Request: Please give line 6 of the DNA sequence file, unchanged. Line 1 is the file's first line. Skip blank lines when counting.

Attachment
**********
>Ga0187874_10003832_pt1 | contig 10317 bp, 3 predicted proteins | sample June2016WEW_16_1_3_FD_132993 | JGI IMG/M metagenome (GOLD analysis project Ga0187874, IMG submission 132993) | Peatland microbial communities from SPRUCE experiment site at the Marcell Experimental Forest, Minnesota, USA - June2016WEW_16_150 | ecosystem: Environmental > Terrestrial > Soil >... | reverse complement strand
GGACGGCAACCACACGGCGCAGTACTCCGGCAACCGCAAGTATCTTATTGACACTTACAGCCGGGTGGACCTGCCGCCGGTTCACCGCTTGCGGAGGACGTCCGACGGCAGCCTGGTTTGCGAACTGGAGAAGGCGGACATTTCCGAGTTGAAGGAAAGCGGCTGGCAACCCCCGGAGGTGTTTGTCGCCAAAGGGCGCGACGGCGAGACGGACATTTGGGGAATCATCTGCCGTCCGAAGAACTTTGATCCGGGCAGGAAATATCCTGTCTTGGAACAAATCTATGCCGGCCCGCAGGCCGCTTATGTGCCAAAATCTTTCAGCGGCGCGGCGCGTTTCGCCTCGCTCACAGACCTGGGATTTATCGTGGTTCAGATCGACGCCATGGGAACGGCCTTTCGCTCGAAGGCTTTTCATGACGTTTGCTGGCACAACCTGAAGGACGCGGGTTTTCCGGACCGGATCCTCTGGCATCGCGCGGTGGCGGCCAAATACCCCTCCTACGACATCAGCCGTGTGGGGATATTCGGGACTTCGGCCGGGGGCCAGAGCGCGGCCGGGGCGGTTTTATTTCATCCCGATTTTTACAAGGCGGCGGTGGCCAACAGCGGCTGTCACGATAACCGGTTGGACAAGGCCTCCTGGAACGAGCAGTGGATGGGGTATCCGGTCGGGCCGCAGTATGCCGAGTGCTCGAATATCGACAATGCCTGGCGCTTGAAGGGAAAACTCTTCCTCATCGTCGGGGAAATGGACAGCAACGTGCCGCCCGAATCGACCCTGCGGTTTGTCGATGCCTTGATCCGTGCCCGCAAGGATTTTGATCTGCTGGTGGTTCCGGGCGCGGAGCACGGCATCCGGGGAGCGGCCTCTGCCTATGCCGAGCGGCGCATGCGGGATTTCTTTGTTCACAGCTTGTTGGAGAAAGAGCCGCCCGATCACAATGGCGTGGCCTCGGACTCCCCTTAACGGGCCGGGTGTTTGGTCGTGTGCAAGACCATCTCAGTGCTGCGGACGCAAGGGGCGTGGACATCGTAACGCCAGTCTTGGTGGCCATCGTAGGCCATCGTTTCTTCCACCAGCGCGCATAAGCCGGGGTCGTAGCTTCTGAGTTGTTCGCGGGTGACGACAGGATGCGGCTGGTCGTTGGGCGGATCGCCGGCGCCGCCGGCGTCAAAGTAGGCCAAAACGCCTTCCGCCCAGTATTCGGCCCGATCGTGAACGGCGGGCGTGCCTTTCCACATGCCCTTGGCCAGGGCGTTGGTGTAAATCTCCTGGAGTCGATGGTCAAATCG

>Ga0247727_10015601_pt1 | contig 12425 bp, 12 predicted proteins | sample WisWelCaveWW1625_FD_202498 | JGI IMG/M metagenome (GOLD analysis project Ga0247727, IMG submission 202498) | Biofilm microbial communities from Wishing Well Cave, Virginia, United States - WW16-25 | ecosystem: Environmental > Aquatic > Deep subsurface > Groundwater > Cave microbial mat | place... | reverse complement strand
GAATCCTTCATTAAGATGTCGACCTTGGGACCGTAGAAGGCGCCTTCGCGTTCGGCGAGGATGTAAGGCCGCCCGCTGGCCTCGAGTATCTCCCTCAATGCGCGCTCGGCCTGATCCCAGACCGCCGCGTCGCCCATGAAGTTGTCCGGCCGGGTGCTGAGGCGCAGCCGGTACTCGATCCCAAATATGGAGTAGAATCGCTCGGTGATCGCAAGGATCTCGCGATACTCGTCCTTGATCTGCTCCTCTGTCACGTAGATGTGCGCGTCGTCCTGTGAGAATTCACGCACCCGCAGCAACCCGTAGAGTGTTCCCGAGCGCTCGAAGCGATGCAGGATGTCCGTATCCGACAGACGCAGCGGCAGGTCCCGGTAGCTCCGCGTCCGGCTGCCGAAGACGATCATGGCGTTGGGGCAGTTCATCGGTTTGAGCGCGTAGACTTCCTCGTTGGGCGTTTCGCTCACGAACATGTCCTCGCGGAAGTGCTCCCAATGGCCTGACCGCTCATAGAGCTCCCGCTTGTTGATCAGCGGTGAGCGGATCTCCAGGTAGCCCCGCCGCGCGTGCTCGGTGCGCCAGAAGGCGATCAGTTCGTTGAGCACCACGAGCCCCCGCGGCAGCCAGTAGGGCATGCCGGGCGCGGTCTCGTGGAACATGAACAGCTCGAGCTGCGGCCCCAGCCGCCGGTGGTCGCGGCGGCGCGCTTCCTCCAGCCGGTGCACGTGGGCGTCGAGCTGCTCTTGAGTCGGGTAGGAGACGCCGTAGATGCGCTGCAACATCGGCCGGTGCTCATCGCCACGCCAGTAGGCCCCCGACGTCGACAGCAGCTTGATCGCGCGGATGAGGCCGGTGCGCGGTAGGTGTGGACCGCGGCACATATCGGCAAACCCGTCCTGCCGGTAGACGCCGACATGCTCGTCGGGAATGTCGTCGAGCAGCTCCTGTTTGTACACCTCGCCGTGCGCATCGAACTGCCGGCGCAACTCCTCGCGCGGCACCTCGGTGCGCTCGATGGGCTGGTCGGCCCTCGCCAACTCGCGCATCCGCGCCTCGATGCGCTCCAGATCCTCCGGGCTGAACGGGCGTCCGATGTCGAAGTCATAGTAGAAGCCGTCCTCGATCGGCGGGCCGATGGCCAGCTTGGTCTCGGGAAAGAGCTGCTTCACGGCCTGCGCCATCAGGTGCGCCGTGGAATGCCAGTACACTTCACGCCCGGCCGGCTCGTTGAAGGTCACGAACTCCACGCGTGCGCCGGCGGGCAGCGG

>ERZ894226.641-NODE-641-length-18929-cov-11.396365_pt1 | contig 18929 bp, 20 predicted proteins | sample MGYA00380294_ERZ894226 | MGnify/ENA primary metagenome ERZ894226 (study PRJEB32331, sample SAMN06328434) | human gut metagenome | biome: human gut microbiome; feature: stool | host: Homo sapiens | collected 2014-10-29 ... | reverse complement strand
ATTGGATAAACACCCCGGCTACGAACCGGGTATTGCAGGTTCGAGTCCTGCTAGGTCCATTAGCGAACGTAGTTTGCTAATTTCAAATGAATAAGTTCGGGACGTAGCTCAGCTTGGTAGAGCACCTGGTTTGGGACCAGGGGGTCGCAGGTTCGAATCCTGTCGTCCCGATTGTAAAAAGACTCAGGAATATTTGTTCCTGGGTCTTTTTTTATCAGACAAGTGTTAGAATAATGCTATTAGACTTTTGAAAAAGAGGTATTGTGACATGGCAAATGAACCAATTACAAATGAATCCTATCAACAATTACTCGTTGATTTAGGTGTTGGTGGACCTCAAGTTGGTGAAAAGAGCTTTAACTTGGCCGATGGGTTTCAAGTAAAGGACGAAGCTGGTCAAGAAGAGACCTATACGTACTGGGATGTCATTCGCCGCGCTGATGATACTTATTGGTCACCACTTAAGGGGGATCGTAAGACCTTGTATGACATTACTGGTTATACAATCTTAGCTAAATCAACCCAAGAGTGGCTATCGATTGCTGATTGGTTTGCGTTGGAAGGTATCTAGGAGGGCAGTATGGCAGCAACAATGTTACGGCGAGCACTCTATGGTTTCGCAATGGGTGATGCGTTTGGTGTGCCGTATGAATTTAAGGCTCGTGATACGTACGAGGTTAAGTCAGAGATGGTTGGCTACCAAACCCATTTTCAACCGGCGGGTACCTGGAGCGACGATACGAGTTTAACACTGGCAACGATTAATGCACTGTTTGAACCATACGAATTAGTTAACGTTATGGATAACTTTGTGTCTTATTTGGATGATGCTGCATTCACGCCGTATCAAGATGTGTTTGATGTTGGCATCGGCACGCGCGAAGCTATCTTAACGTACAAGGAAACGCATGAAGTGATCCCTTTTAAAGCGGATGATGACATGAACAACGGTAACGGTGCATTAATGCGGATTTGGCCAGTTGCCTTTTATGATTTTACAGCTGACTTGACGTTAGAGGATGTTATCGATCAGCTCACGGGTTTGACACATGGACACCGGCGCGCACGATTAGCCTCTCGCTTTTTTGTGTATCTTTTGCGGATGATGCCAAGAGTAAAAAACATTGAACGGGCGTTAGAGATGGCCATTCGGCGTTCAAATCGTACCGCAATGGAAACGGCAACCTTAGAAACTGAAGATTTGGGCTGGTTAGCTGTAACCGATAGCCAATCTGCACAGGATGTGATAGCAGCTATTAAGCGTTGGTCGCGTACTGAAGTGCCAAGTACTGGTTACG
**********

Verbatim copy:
ATTGGATAAACACCCCGGCTACGAACCGGGTATTGCAGGTTCGAGTCCTGCTAGGTCCATTAGCGAACGTAGTTTGCTAATTTCAAATGAATAAGTTCGGGACGTAGCTCAGCTTGGTAGAGCACCTGGTTTGGGACCAGGGGGTCGCAGGTTCGAATCCTGTCGTCCCGATTGTAAAAAGACTCAGGAATATTTGTTCCTGGGTCTTTTTTTATCAGACAAGTGTTAGAATAATGCTATTAGACTTTTGAAAAAGAGGTATTGTGACATGGCAAATGAACCAATTACAAATGAATCCTATCAACAATTACTCGTTGATTTAGGTGTTGGTGGACCTCAAGTTGGTGAAAAGAGCTTTAACTTGGCCGATGGGTTTCAAGTAAAGGACGAAGCTGGTCAAGAAGAGACCTATACGTACTGGGATGTCATTCGCCGCGCTGATGATACTTATTGGTCACCACTTAAGGGGGATCGTAAGACCTTGTATGACATTACTGGTTATACAATCTTAGCTAAATCAACCCAAGAGTGGCTATCGATTGCTGATTGGTTTGCGTTGGAAGGTATCTAGGAGGGCAGTATGGCAGCAACAATGTTACGGCGAGCACTCTATGGTTTCGCAATGGGTGATGCGTTTGGTGTGCCGTATGAATTTAAGGCTCGTGATACGTACGAGGTTAAGTCAGAGATGGTTGGCTACCAAACCCATTTTCAACCGGCGGGTACCTGGAGCGACGATACGAGTTTAACACTGGCAACGATTAATGCACTGTTTGAACCATACGAATTAGTTAACGTTATGGATAACTTTGTGTCTTATTTGGATGATGCTGCATTCACGCCGTATCAAGATGTGTTTGATGTTGGCATCGGCACGCGCGAAGCTATCTTAACGTACAAGGAAACGCATGAAGTGATCCCTTTTAAAGCGGATGATGACATGAACAACGGTAACGGTGCATTAATGCGGATTTGGCCAGTTGCCTTTTATGATTTTACAGCTGACTTGACGTTAGAGGATGTTATCGATCAGCTCACGGGTTTGACACATGGACACCGGCGCGCACGATTAGCCTCTCGCTTTTTTGTGTATCTTTTGCGGATGATGCCAAGAGTAAAAAACATTGAACGGGCGTTAGAGATGGCCATTCGGCGTTCAAATCGTACCGCAATGGAAACGGCAACCTTAGAAACTGAAGATTTGGGCTGGTTAGCTGTAACCGATAGCCAATCTGCACAGGATGTGATAGCAGCTATTAAGCGTTGGTCGCGTACTGAAGTGCCAAGTACTGGTTACG